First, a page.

Despite the ongoing COVID-19 pandemic, the energy sector has remained relatively resilient thus far. At the beginning of the initial lockdown back in March, several health and safety provisions were put into place to safeguard workers to guarantee the reliability of the energy sector.
In this blog, we’re going to explore the different steps we could take to ensure the lights stay on for everyone as this pandemic progresses.
Tackling Energy Efficiency & Fuel Poverty
Despite seeing a reduction of around 20% in total commercial electricity demand during the UK-wide lockdown earlier this year, domestic energy consumption has inevitably increased.
As workers up and down the country are working from home, it’s thought that the average utility bill has increased by an extra £16 a month. These figures are likely to be far higher for those who live in properties with lower energy efficiency.
According to figures from 2018, fuel poverty already impacts 2.4 million homes across the UK. But given that the pandemic has had a detrimental effect on many people’s finances, the current pandemic is likely to exacerbate this further.
While we were quite lucky to experience the first wave of COVID-19 during the summer months, the second wave we’re currently experiencing may seriously impact many low-income families.
It’s thought that nearly 10,000 people die each year due to cold homes, which have also been found to worsen respiratory diseases. This is why it’s so important that as we move into winter, we’re tackling energy efficiency problems and fuel poverty.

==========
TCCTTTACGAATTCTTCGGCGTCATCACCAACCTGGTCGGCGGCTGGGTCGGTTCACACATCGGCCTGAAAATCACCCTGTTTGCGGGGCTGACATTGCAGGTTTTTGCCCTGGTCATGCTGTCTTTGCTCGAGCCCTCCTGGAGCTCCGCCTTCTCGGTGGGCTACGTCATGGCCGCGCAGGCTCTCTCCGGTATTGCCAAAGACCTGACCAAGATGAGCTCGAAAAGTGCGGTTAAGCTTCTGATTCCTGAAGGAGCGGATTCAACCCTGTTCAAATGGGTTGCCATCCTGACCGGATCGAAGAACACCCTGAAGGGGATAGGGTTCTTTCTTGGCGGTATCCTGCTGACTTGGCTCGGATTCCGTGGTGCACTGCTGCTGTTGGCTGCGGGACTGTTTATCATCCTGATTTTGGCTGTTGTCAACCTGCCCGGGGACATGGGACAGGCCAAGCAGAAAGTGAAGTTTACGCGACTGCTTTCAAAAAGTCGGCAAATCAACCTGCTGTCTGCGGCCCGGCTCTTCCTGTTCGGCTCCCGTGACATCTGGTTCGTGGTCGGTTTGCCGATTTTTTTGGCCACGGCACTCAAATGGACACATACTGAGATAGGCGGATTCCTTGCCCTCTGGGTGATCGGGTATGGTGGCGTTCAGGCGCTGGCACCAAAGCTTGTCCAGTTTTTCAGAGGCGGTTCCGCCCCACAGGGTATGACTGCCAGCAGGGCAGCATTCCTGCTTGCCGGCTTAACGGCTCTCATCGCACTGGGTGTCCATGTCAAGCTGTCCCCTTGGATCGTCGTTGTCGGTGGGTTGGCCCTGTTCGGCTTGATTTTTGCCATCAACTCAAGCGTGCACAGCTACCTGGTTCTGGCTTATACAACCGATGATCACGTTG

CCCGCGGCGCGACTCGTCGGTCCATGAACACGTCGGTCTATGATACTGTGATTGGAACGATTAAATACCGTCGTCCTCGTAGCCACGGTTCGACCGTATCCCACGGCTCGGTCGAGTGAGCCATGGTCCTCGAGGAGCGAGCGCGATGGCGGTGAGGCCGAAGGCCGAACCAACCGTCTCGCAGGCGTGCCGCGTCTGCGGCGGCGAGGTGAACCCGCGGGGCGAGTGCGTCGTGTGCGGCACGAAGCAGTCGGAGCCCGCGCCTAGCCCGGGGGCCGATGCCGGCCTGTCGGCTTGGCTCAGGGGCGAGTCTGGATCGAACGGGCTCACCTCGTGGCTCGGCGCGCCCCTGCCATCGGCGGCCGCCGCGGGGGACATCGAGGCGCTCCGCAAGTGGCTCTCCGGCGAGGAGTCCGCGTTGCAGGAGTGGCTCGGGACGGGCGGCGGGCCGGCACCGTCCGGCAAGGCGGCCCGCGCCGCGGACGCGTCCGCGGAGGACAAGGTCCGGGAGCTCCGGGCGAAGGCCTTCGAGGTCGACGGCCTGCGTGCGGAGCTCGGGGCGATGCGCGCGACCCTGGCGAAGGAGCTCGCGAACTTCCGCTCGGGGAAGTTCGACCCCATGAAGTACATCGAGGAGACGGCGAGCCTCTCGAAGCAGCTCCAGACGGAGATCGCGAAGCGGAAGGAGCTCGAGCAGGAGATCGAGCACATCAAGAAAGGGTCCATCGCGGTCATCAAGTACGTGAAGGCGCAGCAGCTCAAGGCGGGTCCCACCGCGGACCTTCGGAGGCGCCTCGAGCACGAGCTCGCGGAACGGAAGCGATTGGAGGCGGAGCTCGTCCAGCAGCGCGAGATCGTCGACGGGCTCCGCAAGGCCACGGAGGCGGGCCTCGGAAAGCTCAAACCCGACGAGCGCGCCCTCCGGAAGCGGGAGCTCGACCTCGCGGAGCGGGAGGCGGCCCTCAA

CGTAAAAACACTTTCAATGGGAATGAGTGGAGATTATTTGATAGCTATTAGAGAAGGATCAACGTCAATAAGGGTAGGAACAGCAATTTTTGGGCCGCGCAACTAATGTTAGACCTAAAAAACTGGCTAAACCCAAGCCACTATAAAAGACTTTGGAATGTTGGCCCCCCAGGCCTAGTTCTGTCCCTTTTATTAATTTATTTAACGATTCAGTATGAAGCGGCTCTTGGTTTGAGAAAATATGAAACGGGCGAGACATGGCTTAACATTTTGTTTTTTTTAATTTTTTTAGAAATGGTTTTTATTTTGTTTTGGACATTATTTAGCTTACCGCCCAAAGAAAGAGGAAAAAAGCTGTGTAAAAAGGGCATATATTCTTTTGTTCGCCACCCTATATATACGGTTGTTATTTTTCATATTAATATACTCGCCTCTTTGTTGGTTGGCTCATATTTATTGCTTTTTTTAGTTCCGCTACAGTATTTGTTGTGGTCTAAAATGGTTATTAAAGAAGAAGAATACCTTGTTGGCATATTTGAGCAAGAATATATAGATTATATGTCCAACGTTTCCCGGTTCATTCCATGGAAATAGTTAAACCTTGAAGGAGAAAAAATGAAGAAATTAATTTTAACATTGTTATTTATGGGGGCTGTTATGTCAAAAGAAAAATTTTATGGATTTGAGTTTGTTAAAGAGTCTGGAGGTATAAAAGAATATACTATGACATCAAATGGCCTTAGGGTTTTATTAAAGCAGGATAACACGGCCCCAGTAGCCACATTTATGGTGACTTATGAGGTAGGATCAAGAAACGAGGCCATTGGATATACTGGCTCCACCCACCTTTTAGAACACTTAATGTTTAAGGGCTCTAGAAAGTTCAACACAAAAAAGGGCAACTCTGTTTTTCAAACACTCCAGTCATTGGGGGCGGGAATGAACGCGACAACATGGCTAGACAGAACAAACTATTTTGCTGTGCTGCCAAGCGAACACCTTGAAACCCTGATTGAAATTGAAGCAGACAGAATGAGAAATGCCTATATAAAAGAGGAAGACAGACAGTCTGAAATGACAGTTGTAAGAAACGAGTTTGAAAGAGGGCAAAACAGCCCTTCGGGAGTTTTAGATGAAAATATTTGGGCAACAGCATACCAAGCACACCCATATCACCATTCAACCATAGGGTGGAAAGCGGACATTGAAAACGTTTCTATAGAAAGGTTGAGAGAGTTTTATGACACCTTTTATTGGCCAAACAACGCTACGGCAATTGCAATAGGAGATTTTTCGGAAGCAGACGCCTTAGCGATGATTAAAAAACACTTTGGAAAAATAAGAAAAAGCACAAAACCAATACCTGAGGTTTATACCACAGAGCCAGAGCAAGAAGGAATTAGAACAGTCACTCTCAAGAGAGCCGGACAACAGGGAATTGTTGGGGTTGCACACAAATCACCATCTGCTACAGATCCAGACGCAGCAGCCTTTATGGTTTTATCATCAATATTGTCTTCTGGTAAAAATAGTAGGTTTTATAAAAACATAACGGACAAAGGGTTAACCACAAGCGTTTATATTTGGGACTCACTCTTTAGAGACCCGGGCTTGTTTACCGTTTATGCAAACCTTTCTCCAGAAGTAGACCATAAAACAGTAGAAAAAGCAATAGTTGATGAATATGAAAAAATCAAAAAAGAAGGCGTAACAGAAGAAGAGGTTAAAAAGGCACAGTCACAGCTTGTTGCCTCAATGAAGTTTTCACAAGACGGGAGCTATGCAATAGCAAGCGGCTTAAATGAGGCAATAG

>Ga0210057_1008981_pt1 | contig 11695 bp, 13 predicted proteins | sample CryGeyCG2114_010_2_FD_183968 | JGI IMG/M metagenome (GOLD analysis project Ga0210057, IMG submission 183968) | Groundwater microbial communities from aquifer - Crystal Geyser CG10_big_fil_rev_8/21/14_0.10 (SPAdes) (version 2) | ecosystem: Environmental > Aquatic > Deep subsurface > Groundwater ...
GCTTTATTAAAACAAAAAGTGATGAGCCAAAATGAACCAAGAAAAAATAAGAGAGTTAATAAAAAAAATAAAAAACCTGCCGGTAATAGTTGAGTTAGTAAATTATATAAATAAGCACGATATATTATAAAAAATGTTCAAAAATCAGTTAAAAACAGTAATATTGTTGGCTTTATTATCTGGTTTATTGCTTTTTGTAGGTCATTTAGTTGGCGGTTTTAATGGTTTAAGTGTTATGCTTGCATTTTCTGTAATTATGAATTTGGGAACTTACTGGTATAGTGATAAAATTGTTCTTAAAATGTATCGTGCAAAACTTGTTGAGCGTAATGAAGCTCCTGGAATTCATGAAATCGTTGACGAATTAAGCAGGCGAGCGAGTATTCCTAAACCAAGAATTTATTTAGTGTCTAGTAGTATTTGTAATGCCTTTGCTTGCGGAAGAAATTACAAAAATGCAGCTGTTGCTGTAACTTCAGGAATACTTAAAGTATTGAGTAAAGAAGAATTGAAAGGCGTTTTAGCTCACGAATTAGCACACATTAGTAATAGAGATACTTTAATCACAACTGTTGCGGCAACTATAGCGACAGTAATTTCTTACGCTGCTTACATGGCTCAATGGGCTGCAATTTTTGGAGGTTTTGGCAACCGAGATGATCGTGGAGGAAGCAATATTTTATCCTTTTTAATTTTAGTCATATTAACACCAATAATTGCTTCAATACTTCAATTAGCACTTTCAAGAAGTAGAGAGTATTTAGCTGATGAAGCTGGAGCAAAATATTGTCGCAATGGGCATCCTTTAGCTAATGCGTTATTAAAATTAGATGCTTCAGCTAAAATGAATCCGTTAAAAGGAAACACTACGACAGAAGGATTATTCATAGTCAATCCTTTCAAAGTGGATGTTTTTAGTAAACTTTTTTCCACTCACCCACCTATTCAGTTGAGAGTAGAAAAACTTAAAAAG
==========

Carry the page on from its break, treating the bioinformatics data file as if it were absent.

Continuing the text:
As per Ofgem, 4.3 million households in the UK rely on prepayment energy meters. This has become an issue for some during the lockdown and will continue to be for those in stronger lockdown areas or those who are forced to self-isolate.
While the Government were quick to act on this issue when consulting with crucial energy sector stakeholders, in order to protect those in potentially vulnerable situations, more may need to be done as we move into the winter months. Financial implications and those who are unable to go out to the shops may experience complete energy disconnect.
While the scheme has helped to support many households during 2020, more must be done to reach out to those most vulnerable, who may not have the means or knowhow to make contact with their energy supplier themselves.
This could be achieved by raising awareness of the support offered and decreasing the need for customers to contact their suppliers. Although most of us would be aware that making contact with energy suppliers is necessary when times are difficult, there may be many vulnerable and elderly people out there who do not.
The onus then moves onto the suppliers to use their data and intelligence to make contact with those who are most vulnerable.
Green Energy Should Remain on the Agenda
Although COVID-19 should quite rightly reprioritise certain agenda’s, in our view, it’s still imperative to continue to strive towards net-zero carbon emissions in 2050.
Net-zero is a fantastic opportunity, not only to help the planet and relieve the burdens on natural resources, but it could also become crucial for the economy in a post-COVID-19 world. This is because, by focusing on the Green energy sector, we can create more jobs, enhance skills and tackle the issue of fuel poverty once and for all.
What We Can Learn
Over recent months, a lower electricity demand, along with a higher than usual penetration of renewables in the energy network, has created a challenge for the network operators.
This has, in actual, fact, created a rehearsal for the 2025 coal-free target, which will create new measurables for energy management, new inertia products, and preparing for a long-term future without fossil fuels.